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Justin Pasternak




Location: West Springfield, Massachusetts
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PostPosted: Sun 02 Nov, 2008 1:19 am    Post subject: Pro's & con's of belt fed firearms?         Reply with quote

I was curious to know what the pro's & con's of belt fed firearms (such as machine guns) are? Question
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Glen A Cleeton




Location: Nipmuc USA
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PostPosted: Sun 02 Nov, 2008 4:35 am    Post subject:         Reply with quote

In the general abstract,

Pro=volume

Con=logistics

Any specific may have had mechanical issues or benefits.

Cheers

GC
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Nick Trueman





Joined: 27 Mar 2006

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PostPosted: Sun 02 Nov, 2008 5:30 am    Post subject:         Reply with quote

Hi

Well in the world wars...ye olde days, cooling of the barrel was a problem. Some methods employed to over come this was water cooling ( Vickers, maxim machine guns) Air cooling. A weapon such as the the MG42 with such a high rate of fire suffered badly from overheating. So MG42 teams carried spare barrels. Very simple the barrel is designed to unlock and be taken off....even easier with the cool new barrel. Lock it in place and its ready to go.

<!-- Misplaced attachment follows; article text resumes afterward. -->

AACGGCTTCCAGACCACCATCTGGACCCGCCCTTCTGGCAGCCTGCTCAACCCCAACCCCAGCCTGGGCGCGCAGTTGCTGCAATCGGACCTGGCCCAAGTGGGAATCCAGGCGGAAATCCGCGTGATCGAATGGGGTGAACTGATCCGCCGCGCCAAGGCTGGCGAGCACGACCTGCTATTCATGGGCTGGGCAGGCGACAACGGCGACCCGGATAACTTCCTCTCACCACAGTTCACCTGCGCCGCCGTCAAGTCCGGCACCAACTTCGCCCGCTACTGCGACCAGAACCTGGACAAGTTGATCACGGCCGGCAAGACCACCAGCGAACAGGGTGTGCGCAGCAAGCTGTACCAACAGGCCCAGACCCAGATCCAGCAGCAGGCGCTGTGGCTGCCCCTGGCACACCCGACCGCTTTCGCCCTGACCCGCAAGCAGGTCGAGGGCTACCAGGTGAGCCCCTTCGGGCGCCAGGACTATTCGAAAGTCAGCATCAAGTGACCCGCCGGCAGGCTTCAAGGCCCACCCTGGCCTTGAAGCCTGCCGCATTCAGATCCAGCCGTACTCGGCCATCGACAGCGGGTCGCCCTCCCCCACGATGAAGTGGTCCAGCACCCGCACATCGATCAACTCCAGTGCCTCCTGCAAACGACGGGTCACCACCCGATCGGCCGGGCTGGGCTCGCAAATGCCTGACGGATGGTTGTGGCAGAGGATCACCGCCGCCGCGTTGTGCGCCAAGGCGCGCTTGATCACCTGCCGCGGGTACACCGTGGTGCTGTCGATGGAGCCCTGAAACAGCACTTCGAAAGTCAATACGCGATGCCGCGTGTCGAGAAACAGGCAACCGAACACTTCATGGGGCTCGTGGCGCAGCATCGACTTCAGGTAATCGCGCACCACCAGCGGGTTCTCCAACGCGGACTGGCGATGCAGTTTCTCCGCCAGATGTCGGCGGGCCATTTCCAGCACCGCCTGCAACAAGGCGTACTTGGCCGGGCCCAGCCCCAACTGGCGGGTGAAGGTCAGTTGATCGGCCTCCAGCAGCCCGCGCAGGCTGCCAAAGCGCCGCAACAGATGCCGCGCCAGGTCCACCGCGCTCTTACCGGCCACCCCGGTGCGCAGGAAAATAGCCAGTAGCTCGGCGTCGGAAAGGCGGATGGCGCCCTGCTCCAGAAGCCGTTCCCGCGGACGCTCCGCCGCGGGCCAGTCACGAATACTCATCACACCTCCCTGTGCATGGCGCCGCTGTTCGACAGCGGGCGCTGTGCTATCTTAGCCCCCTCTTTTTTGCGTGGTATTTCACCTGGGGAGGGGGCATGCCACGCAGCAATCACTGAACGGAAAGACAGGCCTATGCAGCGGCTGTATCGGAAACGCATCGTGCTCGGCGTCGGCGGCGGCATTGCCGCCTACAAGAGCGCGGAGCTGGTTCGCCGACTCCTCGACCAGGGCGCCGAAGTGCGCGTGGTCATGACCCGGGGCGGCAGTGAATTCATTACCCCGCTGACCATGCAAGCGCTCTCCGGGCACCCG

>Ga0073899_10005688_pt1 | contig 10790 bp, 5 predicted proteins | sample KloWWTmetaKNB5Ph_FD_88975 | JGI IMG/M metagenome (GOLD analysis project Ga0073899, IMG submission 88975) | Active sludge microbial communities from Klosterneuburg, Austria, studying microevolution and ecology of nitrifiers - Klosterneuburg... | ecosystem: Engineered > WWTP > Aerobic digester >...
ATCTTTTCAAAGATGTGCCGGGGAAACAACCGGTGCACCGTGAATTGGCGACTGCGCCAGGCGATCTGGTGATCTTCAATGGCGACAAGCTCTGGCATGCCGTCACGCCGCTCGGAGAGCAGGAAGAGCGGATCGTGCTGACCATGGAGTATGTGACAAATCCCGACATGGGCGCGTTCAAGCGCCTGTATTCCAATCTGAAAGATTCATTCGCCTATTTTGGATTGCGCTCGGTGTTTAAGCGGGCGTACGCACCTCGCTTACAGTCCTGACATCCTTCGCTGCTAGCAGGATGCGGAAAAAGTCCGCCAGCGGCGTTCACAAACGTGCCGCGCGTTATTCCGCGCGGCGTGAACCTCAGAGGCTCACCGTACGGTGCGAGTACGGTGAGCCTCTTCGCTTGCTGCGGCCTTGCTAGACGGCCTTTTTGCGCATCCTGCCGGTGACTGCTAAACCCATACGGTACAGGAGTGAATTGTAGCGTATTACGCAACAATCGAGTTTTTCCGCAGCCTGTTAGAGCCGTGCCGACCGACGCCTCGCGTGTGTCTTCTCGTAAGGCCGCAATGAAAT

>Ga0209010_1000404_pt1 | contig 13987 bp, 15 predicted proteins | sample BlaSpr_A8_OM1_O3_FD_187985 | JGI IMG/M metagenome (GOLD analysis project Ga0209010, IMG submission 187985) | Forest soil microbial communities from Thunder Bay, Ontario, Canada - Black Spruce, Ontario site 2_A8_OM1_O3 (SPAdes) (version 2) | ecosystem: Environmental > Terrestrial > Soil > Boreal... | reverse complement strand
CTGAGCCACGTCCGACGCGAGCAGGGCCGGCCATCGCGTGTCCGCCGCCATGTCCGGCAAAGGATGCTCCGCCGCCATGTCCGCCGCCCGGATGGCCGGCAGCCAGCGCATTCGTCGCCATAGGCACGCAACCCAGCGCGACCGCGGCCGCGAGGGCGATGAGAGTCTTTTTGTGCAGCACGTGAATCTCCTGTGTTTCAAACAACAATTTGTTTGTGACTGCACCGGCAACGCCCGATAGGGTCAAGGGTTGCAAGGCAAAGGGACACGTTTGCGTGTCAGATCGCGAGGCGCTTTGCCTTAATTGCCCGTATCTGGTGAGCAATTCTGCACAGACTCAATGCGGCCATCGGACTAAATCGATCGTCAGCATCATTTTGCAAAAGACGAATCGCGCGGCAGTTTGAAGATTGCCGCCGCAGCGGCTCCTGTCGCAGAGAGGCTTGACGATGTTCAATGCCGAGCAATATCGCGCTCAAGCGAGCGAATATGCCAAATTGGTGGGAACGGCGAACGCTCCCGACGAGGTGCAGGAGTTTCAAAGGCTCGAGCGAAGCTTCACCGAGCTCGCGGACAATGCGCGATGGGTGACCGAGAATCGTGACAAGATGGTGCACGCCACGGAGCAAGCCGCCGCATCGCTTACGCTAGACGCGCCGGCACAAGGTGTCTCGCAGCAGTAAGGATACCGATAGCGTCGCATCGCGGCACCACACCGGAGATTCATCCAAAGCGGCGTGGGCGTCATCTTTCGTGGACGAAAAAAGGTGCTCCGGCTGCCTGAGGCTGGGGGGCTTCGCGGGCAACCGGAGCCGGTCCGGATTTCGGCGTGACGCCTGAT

High rate of fixed fire and suppression of enemy troop movement, holding hard points etc....very good!!!

Even magazine fed LMG's suffered from over heating....Bren gun teams also carried spare barrels.


Cheers

N
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Gavin Kisebach




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PostPosted: Sun 02 Nov, 2008 5:33 am    Post subject:         Reply with quote

Belt fed firearms are built around the need to lay down a large amount of fire, and are generally LMGs or crew-served weapons.

The pro is rate of fire (including reload time). Simply put you don't have to waste time reloading. A crew member can even sit there and link in belts while your gunner lays down fire. Then your only limitation on firing is keeping the weapon cool, which is the Con. Belt fed weapons are prone to overheating, and most modern belt fed weapon systems need to have barrels changed out periodically or they can literally melt.